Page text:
AARP International

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We're Living Longer

Life expectancy is growing. Today we’re celebrating more centenarians than ever before, in the United States, and around the globe. Our ability to live longer, healthier, more productive lives is one of mankind’s greatest accomplishments. Consider this:

In 2010, 82.8% of all centenarians in the U.S. were female 1

In countries aging the best, half of 10-year-olds today may live to be 104 2

70% of 8-year-olds are projected to have a living great-grandparent by 2030 3

Mindsets Matter

Making the most of a longer life means redesigning how we learn and earn over a lifetime. Longevity also means people want and need to keep working. Remaining relevant and resilient in the workplace requires our bodies and minds to be comfortable with change. Find out some research-based tips for staying agile at managing change.  

The New Normal

Preparing (individually and as a society) is exciting and, in some ways, scary. It’s about moving away from a “three-stage” life—school, work, and retirement—to a more flexible one. And this “new lifetime” also comes with challenges. For starters, not everyone has an equal chance to live longer, let alone capture the associated opportunities. AARP wants to make sure that everyone has equal access to resources we all need to live longer, healthier lives. In fact, AARP recently joined The Atlantic's annual Future of Work Summit to discuss the growth and benefits of a multi-generational workforce and how we can design a longevity future for this new multi-stage, non-linear life course.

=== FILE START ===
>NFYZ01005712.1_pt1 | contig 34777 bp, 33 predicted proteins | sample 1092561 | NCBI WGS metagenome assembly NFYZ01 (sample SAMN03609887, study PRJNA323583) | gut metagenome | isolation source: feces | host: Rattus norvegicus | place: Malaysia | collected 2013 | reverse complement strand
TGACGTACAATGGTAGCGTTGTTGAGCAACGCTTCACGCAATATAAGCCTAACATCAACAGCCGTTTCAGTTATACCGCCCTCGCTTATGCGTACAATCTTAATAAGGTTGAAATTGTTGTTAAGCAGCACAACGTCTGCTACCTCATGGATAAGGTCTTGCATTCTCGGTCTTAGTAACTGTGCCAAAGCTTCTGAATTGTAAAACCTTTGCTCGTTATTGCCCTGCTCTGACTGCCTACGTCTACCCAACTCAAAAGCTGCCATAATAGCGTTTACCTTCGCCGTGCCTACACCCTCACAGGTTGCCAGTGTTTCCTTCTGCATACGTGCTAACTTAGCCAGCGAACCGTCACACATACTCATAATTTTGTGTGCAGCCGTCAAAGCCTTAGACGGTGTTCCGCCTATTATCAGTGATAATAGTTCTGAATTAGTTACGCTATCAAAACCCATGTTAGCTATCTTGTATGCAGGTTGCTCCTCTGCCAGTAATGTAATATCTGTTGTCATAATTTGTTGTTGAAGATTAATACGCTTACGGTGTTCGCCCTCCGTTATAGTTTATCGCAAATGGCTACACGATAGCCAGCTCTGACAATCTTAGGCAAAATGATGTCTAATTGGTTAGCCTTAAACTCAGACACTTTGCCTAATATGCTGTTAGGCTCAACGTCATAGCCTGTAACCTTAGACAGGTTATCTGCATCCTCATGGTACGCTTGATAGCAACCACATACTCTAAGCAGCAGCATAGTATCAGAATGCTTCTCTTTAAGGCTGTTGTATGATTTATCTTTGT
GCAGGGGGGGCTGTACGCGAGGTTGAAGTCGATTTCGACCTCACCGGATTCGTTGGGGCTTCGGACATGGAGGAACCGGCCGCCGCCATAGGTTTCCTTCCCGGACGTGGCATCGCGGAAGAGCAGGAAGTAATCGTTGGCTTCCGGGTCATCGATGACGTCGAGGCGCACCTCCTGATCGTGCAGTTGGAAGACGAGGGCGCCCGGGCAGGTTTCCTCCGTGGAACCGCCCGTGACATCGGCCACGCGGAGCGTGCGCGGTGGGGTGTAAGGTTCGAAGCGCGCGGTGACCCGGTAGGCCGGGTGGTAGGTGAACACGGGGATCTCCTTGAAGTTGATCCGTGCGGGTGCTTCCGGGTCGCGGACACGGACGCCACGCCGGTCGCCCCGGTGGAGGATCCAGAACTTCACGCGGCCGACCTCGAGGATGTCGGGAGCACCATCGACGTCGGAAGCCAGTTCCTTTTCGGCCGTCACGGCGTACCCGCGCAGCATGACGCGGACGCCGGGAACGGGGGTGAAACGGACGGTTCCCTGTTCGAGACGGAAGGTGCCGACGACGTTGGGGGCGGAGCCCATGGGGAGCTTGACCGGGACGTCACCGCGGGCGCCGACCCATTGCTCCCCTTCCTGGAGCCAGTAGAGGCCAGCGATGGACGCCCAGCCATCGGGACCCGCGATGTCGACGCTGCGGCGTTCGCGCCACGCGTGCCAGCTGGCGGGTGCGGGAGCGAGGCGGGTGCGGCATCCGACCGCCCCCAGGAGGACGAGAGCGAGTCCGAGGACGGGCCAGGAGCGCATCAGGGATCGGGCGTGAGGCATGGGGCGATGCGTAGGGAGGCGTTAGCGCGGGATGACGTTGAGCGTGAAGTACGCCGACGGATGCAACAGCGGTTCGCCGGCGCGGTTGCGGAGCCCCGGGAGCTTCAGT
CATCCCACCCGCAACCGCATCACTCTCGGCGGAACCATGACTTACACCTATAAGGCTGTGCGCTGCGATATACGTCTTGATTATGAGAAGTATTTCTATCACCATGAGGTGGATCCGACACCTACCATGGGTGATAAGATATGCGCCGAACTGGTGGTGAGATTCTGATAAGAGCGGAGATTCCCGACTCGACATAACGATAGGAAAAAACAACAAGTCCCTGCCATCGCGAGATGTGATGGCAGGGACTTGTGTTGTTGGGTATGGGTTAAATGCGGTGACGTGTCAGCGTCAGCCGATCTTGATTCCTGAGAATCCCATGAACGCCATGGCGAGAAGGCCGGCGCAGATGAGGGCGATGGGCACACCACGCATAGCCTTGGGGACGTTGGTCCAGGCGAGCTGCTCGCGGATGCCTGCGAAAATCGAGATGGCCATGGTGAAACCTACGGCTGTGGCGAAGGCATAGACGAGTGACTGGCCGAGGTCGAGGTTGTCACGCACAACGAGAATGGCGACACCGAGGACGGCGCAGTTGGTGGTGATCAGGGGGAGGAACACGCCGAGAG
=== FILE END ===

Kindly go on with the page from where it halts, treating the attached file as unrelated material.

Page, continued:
Redesign Your Time

Through the Living 100 project, AARP seeks to spark a conversation. How can we challenge our own mindsets and attitudes about aging? What do longer lifespans mean for current and future generations? How can we address disparities in race, gender, income, education and geography that can be a matter of life and death? And most importantly, how do institutions and systems need to change so that we are not only living longer, but making the most of our extra time?

Disrupt Aging: Family Reunion

What if you knew you had a good chance of becoming a centenarian? How would that change how you view your life? AARP asked that question when a rare reunion brought together five generations of the Newcomer family – from 107-year-old Ike to 1-year-old Knox. The family reflected on relationships, history and the future. As Ike’s 43-year-old grandson said, “To look at somebody like Ike and know that he is living now at 108, not only healthy and active … it’s very inspirational.”

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